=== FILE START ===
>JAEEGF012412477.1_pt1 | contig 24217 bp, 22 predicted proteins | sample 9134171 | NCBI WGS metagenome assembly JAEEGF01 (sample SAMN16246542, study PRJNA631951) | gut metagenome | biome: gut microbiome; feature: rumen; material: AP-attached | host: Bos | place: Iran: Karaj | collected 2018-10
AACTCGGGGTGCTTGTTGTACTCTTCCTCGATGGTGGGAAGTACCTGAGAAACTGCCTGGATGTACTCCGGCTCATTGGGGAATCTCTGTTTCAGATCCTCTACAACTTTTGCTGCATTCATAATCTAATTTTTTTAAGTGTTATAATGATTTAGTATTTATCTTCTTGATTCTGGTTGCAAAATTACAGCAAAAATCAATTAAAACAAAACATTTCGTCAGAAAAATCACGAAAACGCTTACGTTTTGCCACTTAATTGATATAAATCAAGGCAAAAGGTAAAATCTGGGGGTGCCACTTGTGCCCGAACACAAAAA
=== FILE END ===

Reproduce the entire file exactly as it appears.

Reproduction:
>JAEEGF012412477.1_pt1 | contig 24217 bp, 22 predicted proteins | sample 9134171 | NCBI WGS metagenome assembly JAEEGF01 (sample SAMN16246542, study PRJNA631951) | gut metagenome | biome: gut microbiome; feature: rumen; material: AP-attached | host: Bos | place: Iran: Karaj | collected 2018-10
AACTCGGGGTGCTTGTTGTACTCTTCCTCGATGGTGGGAAGTACCTGAGAAACTGCCTGGATGTACTCCGGCTCATTGGGGAATCTCTGTTTCAGATCCTCTACAACTTTTGCTGCATTCATAATCTAATTTTTTTAAGTGTTATAATGATTTAGTATTTATCTTCTTGATTCTGGTTGCAAAATTACAGCAAAAATCAATTAAAACAAAACATTTCGTCAGAAAAATCACGAAAACGCTTACGTTTTGCCACTTAATTGATATAAATCAAGGCAAAAGGTAAAATCTGGGGGTGCCACTTGTGCCCGAACACAAAAA